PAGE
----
A program can implement many different types of downgraders. That is, these downgraders are used because a program should not accept any “high” input to a “low” function unless that “high” input has been previously downgraded. A particular downgrader operates for a particular specific subset of the set of “low” functions and thus, a program may be required to implement a plurality of different types of downgraders.

For example, an integrity “low” function that accepts an input in the form of a string, concatenates that string into a Structured Query Language (SQL) query, and then submits it to a database. In this example, the function will require its input not to contain semicolons and apostrophes, since such characters will be interpreted by the database as SQL commands. Therefore, any input to this “low” function should have undergone sanitization (i.e. transformation of an illegal input by removing/replacing suspect parts of the illegal input) or endorsement, to make sure that such illicit characters are not there. Only if a trusted sanitizer has verified the absence of such illicit characters will that initially untrusted string be accepted to be used in the SQL query.

However, if the “low” function is not responsible for performing SQL queries, but rather for concatenating its string input value into HyperText Markup Language (HTML) code, then a different sanitization is necessary. The issue here is no longer to prevent SQL injections, but rather to prevent what are known as Cross-Site Scripting (XSS) attacks. In this case, the sanitization function must check for absence of specific JavaScript tags, such as <script> and </scripts>.

Downgraders are often available in libraries, and are categorized based on the specifications of the corresponding “low” functions. Often, however, Web applications implement their own downgrading functions. This makes security static analysis of Web applications very complex. In fact, a static analysis for information-flow security should receive as input the signature of the downgrading functions as well as rules that map downgrading functions to the corresponding “low” functions. At that point, the static analysis can verify whether the input to a “low” function has always undergone proper downgrading, without any path leading to a “low” function unless its inputs have been properly downgraded. Unfortunately, when Web applications implement their own downgraders, it is very difficult to detect those downgraders and categorize them in a way that the static analysis for information-flow security can subsequently account for them.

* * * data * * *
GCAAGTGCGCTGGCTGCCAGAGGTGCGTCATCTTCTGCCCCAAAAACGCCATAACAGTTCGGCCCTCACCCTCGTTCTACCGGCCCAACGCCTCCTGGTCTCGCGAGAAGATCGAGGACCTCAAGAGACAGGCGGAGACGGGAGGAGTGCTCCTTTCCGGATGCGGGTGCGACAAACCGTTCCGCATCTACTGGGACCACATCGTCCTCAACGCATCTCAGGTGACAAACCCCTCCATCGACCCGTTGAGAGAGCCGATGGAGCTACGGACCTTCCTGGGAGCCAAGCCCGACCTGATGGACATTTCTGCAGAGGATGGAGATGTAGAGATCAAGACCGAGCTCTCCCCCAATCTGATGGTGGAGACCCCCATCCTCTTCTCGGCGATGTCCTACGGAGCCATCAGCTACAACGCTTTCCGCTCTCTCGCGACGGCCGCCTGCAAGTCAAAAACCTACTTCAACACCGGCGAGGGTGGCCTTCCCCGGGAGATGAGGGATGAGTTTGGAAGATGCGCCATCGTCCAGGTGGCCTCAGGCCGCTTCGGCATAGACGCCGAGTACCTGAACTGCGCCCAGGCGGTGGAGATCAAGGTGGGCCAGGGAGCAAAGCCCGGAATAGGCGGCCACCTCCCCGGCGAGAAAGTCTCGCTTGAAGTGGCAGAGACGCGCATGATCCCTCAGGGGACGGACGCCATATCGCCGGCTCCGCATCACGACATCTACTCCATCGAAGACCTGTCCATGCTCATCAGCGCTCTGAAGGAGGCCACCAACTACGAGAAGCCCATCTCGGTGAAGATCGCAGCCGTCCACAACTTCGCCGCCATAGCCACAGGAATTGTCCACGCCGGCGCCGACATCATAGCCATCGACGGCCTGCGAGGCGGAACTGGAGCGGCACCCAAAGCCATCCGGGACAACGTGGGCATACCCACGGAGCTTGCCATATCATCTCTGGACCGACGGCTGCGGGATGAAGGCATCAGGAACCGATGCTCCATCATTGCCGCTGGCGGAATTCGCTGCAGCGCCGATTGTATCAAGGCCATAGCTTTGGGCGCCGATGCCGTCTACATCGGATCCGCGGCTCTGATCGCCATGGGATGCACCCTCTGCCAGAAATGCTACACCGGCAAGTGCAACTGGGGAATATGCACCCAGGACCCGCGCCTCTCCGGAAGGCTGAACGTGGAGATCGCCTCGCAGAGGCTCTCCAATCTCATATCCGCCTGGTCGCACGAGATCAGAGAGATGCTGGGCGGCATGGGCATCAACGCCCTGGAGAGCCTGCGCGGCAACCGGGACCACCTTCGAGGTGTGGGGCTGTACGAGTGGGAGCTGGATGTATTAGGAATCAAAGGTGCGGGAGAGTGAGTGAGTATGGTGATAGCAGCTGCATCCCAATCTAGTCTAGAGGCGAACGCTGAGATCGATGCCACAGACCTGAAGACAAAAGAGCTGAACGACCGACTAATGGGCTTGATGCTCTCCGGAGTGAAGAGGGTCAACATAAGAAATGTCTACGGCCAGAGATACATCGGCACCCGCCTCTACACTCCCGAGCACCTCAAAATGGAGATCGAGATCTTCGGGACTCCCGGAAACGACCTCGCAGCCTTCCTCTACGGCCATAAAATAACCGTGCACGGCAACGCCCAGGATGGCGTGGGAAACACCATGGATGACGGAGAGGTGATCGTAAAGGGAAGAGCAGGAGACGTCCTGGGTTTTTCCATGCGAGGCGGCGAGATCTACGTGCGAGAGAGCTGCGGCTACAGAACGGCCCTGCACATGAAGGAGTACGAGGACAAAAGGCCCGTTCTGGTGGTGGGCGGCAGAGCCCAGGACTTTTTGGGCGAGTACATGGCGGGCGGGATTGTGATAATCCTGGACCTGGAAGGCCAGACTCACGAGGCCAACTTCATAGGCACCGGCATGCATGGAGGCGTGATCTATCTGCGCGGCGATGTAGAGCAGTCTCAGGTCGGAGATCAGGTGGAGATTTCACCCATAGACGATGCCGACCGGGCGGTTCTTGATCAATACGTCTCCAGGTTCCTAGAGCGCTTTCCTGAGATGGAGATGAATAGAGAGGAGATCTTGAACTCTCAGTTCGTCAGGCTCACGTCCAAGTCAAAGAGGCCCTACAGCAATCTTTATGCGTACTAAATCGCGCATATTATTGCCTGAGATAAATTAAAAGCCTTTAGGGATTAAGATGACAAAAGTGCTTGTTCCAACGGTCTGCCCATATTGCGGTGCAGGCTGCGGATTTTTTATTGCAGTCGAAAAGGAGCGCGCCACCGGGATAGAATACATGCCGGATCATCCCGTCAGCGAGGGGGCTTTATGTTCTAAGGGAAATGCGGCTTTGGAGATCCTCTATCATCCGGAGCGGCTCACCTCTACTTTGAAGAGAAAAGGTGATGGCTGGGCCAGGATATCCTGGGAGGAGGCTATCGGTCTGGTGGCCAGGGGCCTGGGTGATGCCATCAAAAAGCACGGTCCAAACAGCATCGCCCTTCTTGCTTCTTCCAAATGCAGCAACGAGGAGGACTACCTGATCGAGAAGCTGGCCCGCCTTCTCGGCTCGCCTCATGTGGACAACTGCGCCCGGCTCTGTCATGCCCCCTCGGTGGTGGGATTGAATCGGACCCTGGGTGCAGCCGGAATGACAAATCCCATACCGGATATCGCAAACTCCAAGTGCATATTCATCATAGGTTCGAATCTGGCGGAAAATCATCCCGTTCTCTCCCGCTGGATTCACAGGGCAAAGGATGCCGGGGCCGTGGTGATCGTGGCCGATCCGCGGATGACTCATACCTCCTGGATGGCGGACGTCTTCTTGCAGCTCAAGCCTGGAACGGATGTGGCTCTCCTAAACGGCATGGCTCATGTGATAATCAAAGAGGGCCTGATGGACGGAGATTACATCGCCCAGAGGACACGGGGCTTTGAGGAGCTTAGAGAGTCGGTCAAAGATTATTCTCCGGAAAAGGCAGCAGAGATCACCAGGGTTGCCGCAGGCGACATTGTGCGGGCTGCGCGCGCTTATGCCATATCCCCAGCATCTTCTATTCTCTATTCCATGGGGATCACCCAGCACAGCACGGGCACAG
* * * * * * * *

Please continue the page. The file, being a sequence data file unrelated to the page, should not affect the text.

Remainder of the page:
Web applications are particularly vulnerable to security attacks because they feed on user input and are typically accessible by a large number of users. According to the Web Application Security Consortium (WASC), approximately 100,000 security vulnerabilities were found an fixed in 2008 with 52,587 of these vulnerabilities being either urgent or critical. This illustrates the importance of protecting Web applications against malicious inputs. This protection is typically implemented using the endorsement/downgrader mechanisms previously described above which either sanitize the user's input (i.e. transform the input by removing/replacing suspect parts of the input) or validate the user's input (i.e. reject the user's input if it is judged to be illegal).